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Blackberry Businesses The Almighty Buck

The (Big) Problem With RIM 341

Posted by Soulskill
from the rim-can't-get-an-edge dept.
An anonymous reader writes "Research in Motion, by all accounts, had a terrible week. But things might get even worse. The Canadian technology company posted dismal quarterly earnings numbers, missing revenue and sales targets, while margins continued to shrink. Co-CEO Mike Lazaridis conceded the PlayBook had been thwarted by a lack of apps and content, not necessarily by a weak platform. Like Apple with its iOS, and Microsoft with Windows, creating a successful platform will be dependent on the eco-system it supports, but RIM hasn't shown ability to foster that." Speculation has begun as to whether or not RIM will wind up having a PlayBook firesale in the same vein as the TouchPad.
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The (Big) Problem With RIM

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  • Market fragmentation (Score:4, Interesting)

    by ge7 (2194648) on Sunday September 18, 2011 @08:15AM (#37433166)
    RIM's problem is basically same as Nokia's was - their platforms eco-system is practically dead. You cannot find any of the apps or games you want on them. I don't use my phone (old Windows Mobile 6.2) much so I haven't needed that many apps on it, but on those few times that I have had a need for something, it really sucks when the apps are only available for the big three - iOS, Android and Windows Phone 7. This is true for even such known programs as Skype (I actually did find some old WM6.2 Skype version, but the voice quality sucks with that version).

    Where RIM is failing here again is just trying to get their own system out. There's just too many platforms. Hell, even on PC's most companies only make their products available for Windows and maybe OS X. They cannot compete with iOS at this point, and while a little bit better, Android has the same kind of fragmentation problems (though to a lesser degree). In my opinion RIM should go with Windows Phone 7. As RIM is mostly used by business people, they would even get Office and Exchange directly to it. Perfect for businesses.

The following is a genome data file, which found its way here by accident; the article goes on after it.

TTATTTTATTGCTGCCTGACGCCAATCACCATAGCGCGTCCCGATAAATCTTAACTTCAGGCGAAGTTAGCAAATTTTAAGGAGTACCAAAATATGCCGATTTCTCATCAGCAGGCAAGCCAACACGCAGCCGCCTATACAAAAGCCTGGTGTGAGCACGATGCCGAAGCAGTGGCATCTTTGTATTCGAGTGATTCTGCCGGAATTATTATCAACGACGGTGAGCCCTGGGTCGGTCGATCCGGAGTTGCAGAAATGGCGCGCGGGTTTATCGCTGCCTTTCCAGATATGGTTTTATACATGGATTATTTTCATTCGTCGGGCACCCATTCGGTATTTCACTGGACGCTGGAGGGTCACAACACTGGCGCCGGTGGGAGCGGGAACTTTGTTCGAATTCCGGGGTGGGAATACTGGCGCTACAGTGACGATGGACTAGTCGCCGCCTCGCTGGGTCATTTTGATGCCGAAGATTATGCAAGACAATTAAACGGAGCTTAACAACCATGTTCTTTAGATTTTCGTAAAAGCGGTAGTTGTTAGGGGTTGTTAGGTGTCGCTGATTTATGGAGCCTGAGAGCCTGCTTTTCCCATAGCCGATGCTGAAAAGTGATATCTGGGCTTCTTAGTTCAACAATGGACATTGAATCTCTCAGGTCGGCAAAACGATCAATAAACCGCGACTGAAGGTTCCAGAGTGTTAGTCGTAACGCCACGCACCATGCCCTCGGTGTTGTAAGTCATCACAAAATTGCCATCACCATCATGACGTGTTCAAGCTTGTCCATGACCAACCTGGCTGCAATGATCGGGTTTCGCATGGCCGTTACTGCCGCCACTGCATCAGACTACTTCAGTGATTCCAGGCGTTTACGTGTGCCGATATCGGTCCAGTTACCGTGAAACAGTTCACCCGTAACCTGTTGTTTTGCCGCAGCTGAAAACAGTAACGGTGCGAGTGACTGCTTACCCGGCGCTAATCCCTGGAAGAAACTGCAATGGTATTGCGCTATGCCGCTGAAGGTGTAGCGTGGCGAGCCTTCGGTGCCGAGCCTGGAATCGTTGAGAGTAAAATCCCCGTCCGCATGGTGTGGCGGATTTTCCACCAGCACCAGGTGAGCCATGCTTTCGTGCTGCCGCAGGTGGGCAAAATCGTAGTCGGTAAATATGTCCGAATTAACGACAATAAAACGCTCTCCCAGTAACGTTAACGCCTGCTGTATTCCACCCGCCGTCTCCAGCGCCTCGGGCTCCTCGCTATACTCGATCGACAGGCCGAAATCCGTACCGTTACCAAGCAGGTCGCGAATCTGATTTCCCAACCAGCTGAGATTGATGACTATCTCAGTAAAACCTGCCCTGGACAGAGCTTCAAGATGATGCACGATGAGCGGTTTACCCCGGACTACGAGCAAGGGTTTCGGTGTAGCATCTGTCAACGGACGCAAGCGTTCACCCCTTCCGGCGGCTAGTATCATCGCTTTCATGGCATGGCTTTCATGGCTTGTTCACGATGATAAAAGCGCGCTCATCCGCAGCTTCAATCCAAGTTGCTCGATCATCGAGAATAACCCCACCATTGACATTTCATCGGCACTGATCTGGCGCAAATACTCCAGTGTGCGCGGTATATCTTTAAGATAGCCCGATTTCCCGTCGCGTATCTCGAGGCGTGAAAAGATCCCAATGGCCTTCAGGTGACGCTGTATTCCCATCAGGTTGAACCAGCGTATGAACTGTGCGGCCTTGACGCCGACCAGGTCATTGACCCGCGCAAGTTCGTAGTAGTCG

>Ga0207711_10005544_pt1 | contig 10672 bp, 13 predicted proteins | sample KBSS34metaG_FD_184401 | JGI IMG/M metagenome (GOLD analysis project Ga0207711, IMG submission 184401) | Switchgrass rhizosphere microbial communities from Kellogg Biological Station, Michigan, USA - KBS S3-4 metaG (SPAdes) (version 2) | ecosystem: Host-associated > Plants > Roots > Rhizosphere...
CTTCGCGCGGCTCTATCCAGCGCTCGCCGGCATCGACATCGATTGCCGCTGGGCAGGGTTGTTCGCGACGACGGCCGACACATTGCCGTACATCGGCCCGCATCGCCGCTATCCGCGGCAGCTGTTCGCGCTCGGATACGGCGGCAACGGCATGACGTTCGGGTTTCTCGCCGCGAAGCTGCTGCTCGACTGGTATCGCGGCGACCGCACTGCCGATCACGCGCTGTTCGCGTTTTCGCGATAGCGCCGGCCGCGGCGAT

• by Bert64 (520050) <bert&slashdot,firenzee,com> on Sunday September 18, 2011 @08:23AM (#37433182) Homepage

      If anything, it's the PC market all over again...

      You have Apple, the premium vendor providing a consistent platform...
      You have Android like windows, the cheaper option but runs on vastly more hardware and anyone can put it on their hardware...
      And then you have RIM and HP who represent the likes of Commodore and Atari, they also provide a consistent platform like Apple, but don't have the mindshare to attract third party developers.

      Windows phone 7 would be a very poor choice for RIM at the moment, not only is the current version very much consumer oriented, but they would not really be able to provide much value-add on such a platform... Why buy RIM if you can go to any of the other windows phone 7 vendors? Android might be a better bet for them, as they can customise it heavily and run their own platform on top (or they could offer a pure software stack for use on other vendors phones). They could run their corporate email software in a sandbox isolated from the rest of the phone...

      • by gander666 (723553) *

        Sigh, I was a huge Atari fan back in the day. Great systems. I ran a BBS, I have 8" floppy drives (more data) and lots of fun, interesting hardware. I miss those systems.

        Good observations though.

      • by Dogtanian (588974)

        And then you have RIM and HP who represent the likes of Commodore and Atari, they also provide a consistent platform like Apple, but don't have the mindshare to attract third party developers.

        I assume you were referring to the 16/32-bit Commodore Amiga and Atari ST, as that would be the most likely in this context.

        Actually, those formats were very successful as gamer and hobbyist machines in Europe from the mid-80s until the early 1990s, and were well-supported by games developers (if less so in a business context). A lot of US-centric commentators assume that because they didn't do much over there that the formats were a total flop- not so.

        Similarly, I've seen cases with more recent technol

        • by Bert64 (520050)

          Exactly, and RIM are doing quite well in business and at least in some countries, among schoolkids (blackberry messenger is free, sms is not)...
          HP are also having a last gasp due to their fire sale prices.

        • by drinkypoo (153816)

          I assume you were referring to the 16/32-bit Commodore Amiga and Atari ST, as that would be the most likely in this context.